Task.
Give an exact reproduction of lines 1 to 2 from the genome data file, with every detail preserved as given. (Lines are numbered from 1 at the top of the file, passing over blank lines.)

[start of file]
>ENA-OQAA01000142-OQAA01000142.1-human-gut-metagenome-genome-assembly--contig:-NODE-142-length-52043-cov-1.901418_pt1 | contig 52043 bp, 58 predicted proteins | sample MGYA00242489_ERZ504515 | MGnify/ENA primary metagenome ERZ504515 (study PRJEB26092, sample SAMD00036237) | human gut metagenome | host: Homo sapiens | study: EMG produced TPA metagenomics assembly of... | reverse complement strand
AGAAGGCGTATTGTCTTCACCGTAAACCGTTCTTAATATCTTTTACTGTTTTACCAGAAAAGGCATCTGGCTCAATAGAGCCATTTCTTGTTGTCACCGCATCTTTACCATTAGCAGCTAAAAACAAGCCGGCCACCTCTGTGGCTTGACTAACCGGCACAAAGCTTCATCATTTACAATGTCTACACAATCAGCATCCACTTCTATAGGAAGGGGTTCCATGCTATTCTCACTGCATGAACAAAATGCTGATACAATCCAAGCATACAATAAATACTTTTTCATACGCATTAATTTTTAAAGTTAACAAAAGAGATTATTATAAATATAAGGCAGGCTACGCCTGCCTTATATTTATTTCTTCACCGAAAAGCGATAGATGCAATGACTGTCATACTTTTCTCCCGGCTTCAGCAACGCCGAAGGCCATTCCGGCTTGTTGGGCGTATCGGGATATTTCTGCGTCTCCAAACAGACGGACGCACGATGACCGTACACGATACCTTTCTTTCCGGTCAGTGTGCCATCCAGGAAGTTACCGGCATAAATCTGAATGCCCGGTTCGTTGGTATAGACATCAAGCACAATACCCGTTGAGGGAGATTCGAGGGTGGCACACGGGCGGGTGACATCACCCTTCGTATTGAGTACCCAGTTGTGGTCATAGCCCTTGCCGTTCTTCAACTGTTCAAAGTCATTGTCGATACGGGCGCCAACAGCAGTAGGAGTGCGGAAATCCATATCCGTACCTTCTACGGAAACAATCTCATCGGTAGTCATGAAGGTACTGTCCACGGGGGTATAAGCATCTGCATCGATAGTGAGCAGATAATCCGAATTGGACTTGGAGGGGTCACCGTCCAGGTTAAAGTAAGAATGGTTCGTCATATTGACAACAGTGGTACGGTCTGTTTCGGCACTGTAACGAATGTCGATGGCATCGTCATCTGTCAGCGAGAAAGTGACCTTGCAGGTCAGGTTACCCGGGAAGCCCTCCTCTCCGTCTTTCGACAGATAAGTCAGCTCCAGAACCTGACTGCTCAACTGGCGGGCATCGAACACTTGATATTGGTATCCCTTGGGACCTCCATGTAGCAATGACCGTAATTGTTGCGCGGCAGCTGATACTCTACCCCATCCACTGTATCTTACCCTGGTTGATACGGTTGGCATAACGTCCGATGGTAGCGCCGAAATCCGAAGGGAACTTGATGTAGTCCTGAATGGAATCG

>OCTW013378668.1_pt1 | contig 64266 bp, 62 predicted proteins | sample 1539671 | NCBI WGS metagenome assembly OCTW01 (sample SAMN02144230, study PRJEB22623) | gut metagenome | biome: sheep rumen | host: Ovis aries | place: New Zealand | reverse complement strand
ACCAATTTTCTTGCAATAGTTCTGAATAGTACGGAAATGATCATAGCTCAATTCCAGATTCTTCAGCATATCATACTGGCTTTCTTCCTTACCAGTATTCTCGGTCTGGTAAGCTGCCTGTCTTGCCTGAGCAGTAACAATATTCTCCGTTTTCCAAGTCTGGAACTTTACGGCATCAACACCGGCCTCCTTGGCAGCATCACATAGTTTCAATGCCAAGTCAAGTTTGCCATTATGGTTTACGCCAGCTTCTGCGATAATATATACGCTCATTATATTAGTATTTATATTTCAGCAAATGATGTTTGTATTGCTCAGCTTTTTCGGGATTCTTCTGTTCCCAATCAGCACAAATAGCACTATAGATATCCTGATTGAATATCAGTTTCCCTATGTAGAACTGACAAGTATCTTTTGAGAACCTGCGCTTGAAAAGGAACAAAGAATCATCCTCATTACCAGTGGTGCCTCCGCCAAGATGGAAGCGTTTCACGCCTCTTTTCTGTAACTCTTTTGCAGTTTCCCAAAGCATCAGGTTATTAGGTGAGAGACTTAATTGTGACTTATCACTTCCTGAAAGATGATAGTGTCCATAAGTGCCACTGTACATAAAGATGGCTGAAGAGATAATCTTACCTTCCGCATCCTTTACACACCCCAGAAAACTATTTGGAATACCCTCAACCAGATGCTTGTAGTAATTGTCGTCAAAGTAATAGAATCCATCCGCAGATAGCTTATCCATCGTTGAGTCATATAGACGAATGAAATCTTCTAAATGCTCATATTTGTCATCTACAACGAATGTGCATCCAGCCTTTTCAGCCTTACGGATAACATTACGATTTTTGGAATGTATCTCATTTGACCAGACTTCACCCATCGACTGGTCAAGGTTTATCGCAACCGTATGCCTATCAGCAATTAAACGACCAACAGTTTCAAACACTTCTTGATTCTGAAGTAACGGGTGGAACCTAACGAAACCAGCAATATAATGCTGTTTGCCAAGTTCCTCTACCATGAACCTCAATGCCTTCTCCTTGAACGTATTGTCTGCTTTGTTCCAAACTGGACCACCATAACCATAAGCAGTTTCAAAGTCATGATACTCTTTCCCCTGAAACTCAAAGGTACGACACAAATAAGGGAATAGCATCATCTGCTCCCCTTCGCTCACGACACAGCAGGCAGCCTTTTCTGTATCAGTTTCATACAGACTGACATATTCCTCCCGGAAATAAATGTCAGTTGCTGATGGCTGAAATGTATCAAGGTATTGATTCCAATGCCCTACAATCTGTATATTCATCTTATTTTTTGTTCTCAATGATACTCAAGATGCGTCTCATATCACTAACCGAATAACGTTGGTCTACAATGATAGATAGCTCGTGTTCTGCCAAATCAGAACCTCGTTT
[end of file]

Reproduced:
>ENA-OQAA01000142-OQAA01000142.1-human-gut-metagenome-genome-assembly--contig:-NODE-142-length-52043-cov-1.901418_pt1 | contig 52043 bp, 58 predicted proteins | sample MGYA00242489_ERZ504515 | MGnify/ENA primary metagenome ERZ504515 (study PRJEB26092, sample SAMD00036237) | human gut metagenome | host: Homo sapiens | study: EMG produced TPA metagenomics assembly of... | reverse complement strand
AGAAGGCGTATTGTCTTCACCGTAAACCGTTCTTAATATCTTTTACTGTTTTACCAGAAAAGGCATCTGGCTCAATAGAGCCATTTCTTGTTGTCACCGCATCTTTACCATTAGCAGCTAAAAACAAGCCGGCCACCTCTGTGGCTTGACTAACCGGCACAAAGCTTCATCATTTACAATGTCTACACAATCAGCATCCACTTCTATAGGAAGGGGTTCCATGCTATTCTCACTGCATGAACAAAATGCTGATACAATCCAAGCATACAATAAATACTTTTTCATACGCATTAATTTTTAAAGTTAACAAAAGAGATTATTATAAATATAAGGCAGGCTACGCCTGCCTTATATTTATTTCTTCACCGAAAAGCGATAGATGCAATGACTGTCATACTTTTCTCCCGGCTTCAGCAACGCCGAAGGCCATTCCGGCTTGTTGGGCGTATCGGGATATTTCTGCGTCTCCAAACAGACGGACGCACGATGACCGTACACGATACCTTTCTTTCCGGTCAGTGTGCCATCCAGGAAGTTACCGGCATAAATCTGAATGCCCGGTTCGTTGGTATAGACATCAAGCACAATACCCGTTGAGGGAGATTCGAGGGTGGCACACGGGCGGGTGACATCACCCTTCGTATTGAGTACCCAGTTGTGGTCATAGCCCTTGCCGTTCTTCAACTGTTCAAAGTCATTGTCGATACGGGCGCCAACAGCAGTAGGAGTGCGGAAATCCATATCCGTACCTTCTACGGAAACAATCTCATCGGTAGTCATGAAGGTACTGTCCACGGGGGTATAAGCATCTGCATCGATAGTGAGCAGATAATCCGAATTGGACTTGGAGGGGTCACCGTCCAGGTTAAAGTAAGAATGGTTCGTCATATTGACAACAGTGGTACGGTCTGTTTCGGCACTGTAACGAATGTCGATGGCATCGTCATCTGTCAGCGAGAAAGTGACCTTGCAGGTCAGGTTACCCGGGAAGCCCTCCTCTCCGTCTTTCGACAGATAAGTCAGCTCCAGAACCTGACTGCTCAACTGGCGGGCATCGAACACTTGATATTGGTATCCCTTGGGACCTCCATGTAGCAATGACCGTAATTGTTGCGCGGCAGCTGATACTCTACCCCATCCACTGTATCTTACCCTGGTTGATACGGTTGGCATAACGTCCGATGGTAGCGCCGAAATCCGAAGGGAACTTGATGTAGTCCTGAATGGAATCG